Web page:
According to The Official Encyclopedia of Bridge, published by ACBL, the definitions of the three bids are as follows:

  1. Weak. A hand roughly equivalent to a weak two bid opening, normally in the 6-10 point range, below the strength for a normal overcall. The strength requirement declines as vulnerability becomes more favorable.
  2. Intermediate. A hand about equivalent to a minimum opening. Frequently used in balancing seat even by those who use weak jump overcalls in other situations.
  3. Strong. A hand worth an opening bid followed by a jump. Such a bid is sometimes used over weak two-bids, even by those who use weak jump overcalls in other situations.

Thus, a weak jump overcall of 2 would be made with  KQJ653  J53  432  3, while an intermediate jump overcall of 2 would be closer to or including opening bid values, like  QJT532  AK3  J43  3 or  AKJ432  3  43  K432.

Strong jump overcalls are not commonly used in today's game except over a weak preemptive bid by an opponents. After 2(weak), a jump overcall of 3 would reflect a hand such as  AKQ543  AQ3  K94  5.

Other overcallsEdit

Some partnerships utilise more exotic overcalls. An example are the canapé overcalls used by the Italian top pair Norberto Bocchi and Giorgio Duboin. In canapé overcalls the suit bid typically contains a three card, whilst the hand contains a five card in another suit.

Conventional overcalls, such as Michaels cuebid, Unusual notrump and Raptor, denote specific hand types.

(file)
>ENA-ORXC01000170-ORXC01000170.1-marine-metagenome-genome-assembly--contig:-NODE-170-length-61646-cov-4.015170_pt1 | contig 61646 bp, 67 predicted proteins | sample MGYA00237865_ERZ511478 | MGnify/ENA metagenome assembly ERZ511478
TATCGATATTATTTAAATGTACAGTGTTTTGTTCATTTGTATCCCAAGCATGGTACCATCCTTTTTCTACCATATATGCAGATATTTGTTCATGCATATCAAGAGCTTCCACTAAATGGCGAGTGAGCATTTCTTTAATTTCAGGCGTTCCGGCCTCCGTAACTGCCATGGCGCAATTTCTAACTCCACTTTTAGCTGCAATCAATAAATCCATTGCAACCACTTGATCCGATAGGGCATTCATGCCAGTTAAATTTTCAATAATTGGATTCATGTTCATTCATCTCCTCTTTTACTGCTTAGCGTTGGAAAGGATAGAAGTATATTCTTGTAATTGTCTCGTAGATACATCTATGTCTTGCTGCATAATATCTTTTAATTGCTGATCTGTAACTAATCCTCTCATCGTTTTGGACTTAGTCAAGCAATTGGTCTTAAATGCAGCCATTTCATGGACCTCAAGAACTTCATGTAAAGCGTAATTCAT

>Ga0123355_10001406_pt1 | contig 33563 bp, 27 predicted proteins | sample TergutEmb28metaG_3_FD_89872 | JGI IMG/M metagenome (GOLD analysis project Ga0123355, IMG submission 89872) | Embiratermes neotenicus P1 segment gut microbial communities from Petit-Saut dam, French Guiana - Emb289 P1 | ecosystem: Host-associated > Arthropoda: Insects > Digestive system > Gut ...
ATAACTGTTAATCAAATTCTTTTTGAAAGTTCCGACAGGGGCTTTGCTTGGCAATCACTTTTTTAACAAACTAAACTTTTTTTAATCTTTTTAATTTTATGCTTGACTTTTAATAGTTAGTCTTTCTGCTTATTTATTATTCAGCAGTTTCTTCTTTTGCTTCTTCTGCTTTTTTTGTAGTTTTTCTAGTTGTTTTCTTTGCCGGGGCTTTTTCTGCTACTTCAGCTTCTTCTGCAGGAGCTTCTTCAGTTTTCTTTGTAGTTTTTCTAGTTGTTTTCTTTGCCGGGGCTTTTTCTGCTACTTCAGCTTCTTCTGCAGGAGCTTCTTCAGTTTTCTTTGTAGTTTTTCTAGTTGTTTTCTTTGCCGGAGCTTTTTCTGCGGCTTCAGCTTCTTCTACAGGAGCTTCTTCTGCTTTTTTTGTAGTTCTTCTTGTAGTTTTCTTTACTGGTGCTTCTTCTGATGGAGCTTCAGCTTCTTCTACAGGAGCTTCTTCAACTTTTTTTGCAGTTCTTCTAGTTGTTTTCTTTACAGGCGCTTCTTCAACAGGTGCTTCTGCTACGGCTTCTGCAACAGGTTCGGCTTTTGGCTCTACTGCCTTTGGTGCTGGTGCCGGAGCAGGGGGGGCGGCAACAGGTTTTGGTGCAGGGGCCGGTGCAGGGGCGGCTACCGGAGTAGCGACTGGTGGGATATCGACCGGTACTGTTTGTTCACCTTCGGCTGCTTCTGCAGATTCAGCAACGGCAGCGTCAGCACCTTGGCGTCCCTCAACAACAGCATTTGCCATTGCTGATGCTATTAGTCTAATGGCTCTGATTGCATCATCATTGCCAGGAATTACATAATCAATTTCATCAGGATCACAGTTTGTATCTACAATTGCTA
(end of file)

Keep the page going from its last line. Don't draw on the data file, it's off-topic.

Responses to overcallsEdit

The partner of the overcaller is called the Advancer. In response to partner's overcall, Advancer typically bids as follows: (Players may agree to slightly different methods)

  • pass: weak hand (no fit guaranteed)
  • Single raise: three or more trumps, 7-10 total points, including distribution
  • cue bid: Three or more trumps, invitational or better. Game or slam may be bid later from this starting point. 11+ total points. May also be a notrump response with 16+ HCP, clarified on the next round of bidding.
  • Jump raise: four or more trumps, weak. The distinction between a weak jump raise and a single raise may be based on the constructive values contained in the hand, such as HCP. The fewer the values and the greater the number of trumps, the more likely the jump raise will interfere with the opponents' bidding while warning partner of lack of HCP assets. Preemptive raises are based on four or more trumps and likely shortness in a side suit.
  • New suit: at least five cards. Depending on agreements, either forcing one round or simply constructive. Typically 10 or more HCP.
  • Jump shift: A good six card suit and opening bid values or better. Forcing for one round.
  • 1NT: 8-11 HCP, no fit, stopper(s) in opener's suit.
  • 2NT: 12-15 HCP, no fit, stopper(s) in opponent's suit.

See alsoEdit


  1. ^ Downey and Pomer (2005), p. 100.
  2. ^ "BRIDGE: Posting Bids: Participants in A.C.B.L. Tournament To List the Conventions They Use". Albert H. Morehead. The New York Times. July 15, 1956. Page 96.
  • Downey, Ned; Pomer, Ellen (2005). Standard Bidding with SAYC. Toronto: Master Point Press. ISBN 978-1-897106-03-7.

Further readingEdit